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WHAT WORKS IN EDUCATION The George Lucas Educational Foundation

A new form of Music Notation that teaches math and music!

A new form of Music Notation that teaches math and music!

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Numbered Notes music notation is a new design on an old idea. Did you know that the music notation that we use today is over 300 years old and was NOT designed for 12 notes? Originally it was designed for only 7 notes and 5 additional notes were added in the Medieval ages. These are the black notes on the Piano. The notation is so hard for kids to learn and read because instead of assigning each of the 12 notes a unique letter name monks just kept the original 7 notes A-G in place and referred to the new notes by their proximity above or below by using sharps or flats. That is why the note above C and below D is referred to as both a C# and a Db. Two names for the same note! Numbered Notes solves this naming problem by assigning each note a number 1-12. Numbers also allow for counting so you can navigate intervals in a logical way. The “12 note staff” assigns notes to consistent positions eliminating the challenge of remembering the Treble and Bass Clefs. Also a new timing system uses the same conventions for Notes and Rests so once you learn one you know the other. The new notation is designed for the task at hand. It was designed by professional musicians and artists so that it would be intuitive and functional. I our opinion, a huge problem with education is not just class sizes and funding but the ACTUAL CONTENT! Numbered Notes is like a software upgrade for an older version. It can do Bach, Mozart and Chopin too. It's time we started redesigning the information systems that we are teaching our kids and let them really succeed! Try Numbered Notes for yourself on our website keyboard and let us know what you think …..good or bad. www.numberednotes.com Our goal is to bring music literacy above 90% using Numbered Notes. See for yourself!

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Cecilia Baldwin's picture

It sounds messy from a concert band point of view. I have the privilege of teaching all of my beginning band students in a large group setting with mixed instrumentation. My students typically have no difficulty understanding notation by the time they've spent a semester studying the instrument. I would be interested in seeing how it deals with notes smaller than a quarter note and how it deals with dotted notes.

Dana's picture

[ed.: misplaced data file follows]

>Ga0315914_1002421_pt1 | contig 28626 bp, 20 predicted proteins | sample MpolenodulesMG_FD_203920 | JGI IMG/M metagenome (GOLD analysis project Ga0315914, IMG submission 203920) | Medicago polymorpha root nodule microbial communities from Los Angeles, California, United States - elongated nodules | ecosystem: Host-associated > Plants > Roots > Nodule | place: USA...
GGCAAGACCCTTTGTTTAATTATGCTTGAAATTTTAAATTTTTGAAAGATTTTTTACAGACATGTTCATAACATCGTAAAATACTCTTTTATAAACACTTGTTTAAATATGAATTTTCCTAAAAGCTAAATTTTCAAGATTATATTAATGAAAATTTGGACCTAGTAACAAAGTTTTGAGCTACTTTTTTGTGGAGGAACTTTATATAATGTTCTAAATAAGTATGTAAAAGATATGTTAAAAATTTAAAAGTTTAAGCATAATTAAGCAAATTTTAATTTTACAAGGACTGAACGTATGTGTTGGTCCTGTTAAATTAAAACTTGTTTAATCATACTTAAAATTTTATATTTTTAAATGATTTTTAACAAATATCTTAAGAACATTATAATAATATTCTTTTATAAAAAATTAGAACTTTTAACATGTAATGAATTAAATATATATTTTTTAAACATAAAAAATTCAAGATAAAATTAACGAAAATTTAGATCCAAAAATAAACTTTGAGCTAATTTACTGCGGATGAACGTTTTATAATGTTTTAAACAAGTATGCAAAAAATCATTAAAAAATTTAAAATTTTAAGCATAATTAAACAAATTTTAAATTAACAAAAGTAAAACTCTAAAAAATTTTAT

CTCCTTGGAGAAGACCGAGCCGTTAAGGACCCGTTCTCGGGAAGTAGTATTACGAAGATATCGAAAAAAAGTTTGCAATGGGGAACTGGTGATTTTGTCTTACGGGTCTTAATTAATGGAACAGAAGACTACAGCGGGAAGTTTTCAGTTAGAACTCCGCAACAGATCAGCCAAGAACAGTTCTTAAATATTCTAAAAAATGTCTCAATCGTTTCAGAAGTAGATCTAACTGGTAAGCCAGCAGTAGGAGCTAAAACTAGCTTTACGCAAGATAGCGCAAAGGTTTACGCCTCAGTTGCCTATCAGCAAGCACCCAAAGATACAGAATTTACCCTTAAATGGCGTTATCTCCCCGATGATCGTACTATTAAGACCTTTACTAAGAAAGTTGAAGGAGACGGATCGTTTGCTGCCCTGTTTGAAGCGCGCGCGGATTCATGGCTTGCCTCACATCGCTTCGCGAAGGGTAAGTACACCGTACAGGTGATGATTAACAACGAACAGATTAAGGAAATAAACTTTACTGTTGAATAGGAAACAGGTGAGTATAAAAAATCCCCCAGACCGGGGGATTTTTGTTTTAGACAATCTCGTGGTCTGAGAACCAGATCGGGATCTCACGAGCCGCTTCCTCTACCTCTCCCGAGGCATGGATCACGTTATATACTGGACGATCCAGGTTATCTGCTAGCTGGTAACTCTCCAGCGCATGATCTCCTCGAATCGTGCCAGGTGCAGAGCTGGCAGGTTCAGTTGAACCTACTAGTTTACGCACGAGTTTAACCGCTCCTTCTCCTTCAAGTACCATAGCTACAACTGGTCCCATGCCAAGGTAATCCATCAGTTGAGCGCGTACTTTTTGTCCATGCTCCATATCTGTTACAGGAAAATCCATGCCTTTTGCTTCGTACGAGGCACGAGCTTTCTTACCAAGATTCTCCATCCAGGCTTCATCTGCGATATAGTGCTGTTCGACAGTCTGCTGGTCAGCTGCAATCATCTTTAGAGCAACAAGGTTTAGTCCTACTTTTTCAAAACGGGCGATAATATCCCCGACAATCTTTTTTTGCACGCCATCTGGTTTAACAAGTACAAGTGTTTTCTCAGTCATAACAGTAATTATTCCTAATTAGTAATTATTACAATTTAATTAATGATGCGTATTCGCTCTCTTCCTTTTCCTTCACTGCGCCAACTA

Piano students already have several numbers to negotiate--i.e, fingering, counting the beats, time signature. The basic intervals on the piano are a great visual aid for learning 2nd, 3rd, etc. Sometimes difficulties with reading notation (especially two staffs of music at once) can actually be due to vision problems. When students understand basic theory, it's a lot easier to read music. They see chords instead of individual notes. They see (and hear) scales, modes, etc. They see patterns, and aren't even thinking about letter names at times. It becomes more intuitive and automatic, like reading a language.

Lauren Hays's picture
Lauren Hays
Music Teacher from Olympia, Washington

My question would be, how will this help a student to be a versatile musician no matter where they go in the world? If they learn to read music this way, will they be able to work in all different kinds of settings, in many countries, with all different kinds of musicians at any level? The music theory that we use may be old and have it's flaws, but it is used worldwide and therefore no matter what musician or performing group you play with you will be able to create, because you speak the same music language. If a student was to learn this way, would they be able to take say a Rachmaninoff piece and read it and perform it? Or would they have to do a ton of transposing of notation? If they did, then they would have to be able to read the "old" notation as well to understand how to transpose the information.
I know that music theory is difficult to learn, but if you have a teacher who is willing to use differentiated instruction to teach it from all angles then students have a much better grasp. The reasons students have a difficult time learning to read musical notation is not because of the theory itself, but because of the way our teachers are teaching. It is not the content it is the instruction.

Chara Rollins's picture
Chara Rollins
Music teacher in Texas

It seems to me like this adds an extra step. I looked at the Chopin piece on the website. For example, I see 8's with 3's next to them... so does that mean I play 8 and a 3rd above it? So Instead of just playing the pattern of dots, I actually have to look closely at that number to see what it says.

I can see this being a fun app to play with, but not adequate for serious musicians. Either way, you have a to learn a system of notation, so why not learn the one that most music is already in?

I bet these same kids would learn traditional music notation in the same amount of time...

Mike Procyk's picture
Mike Procyk
Band teacher from Bowling Green, Ohio

I see this as an interesting idea, but one that might have come a few hundred years too late. Too much history, and way too much music to overcome.

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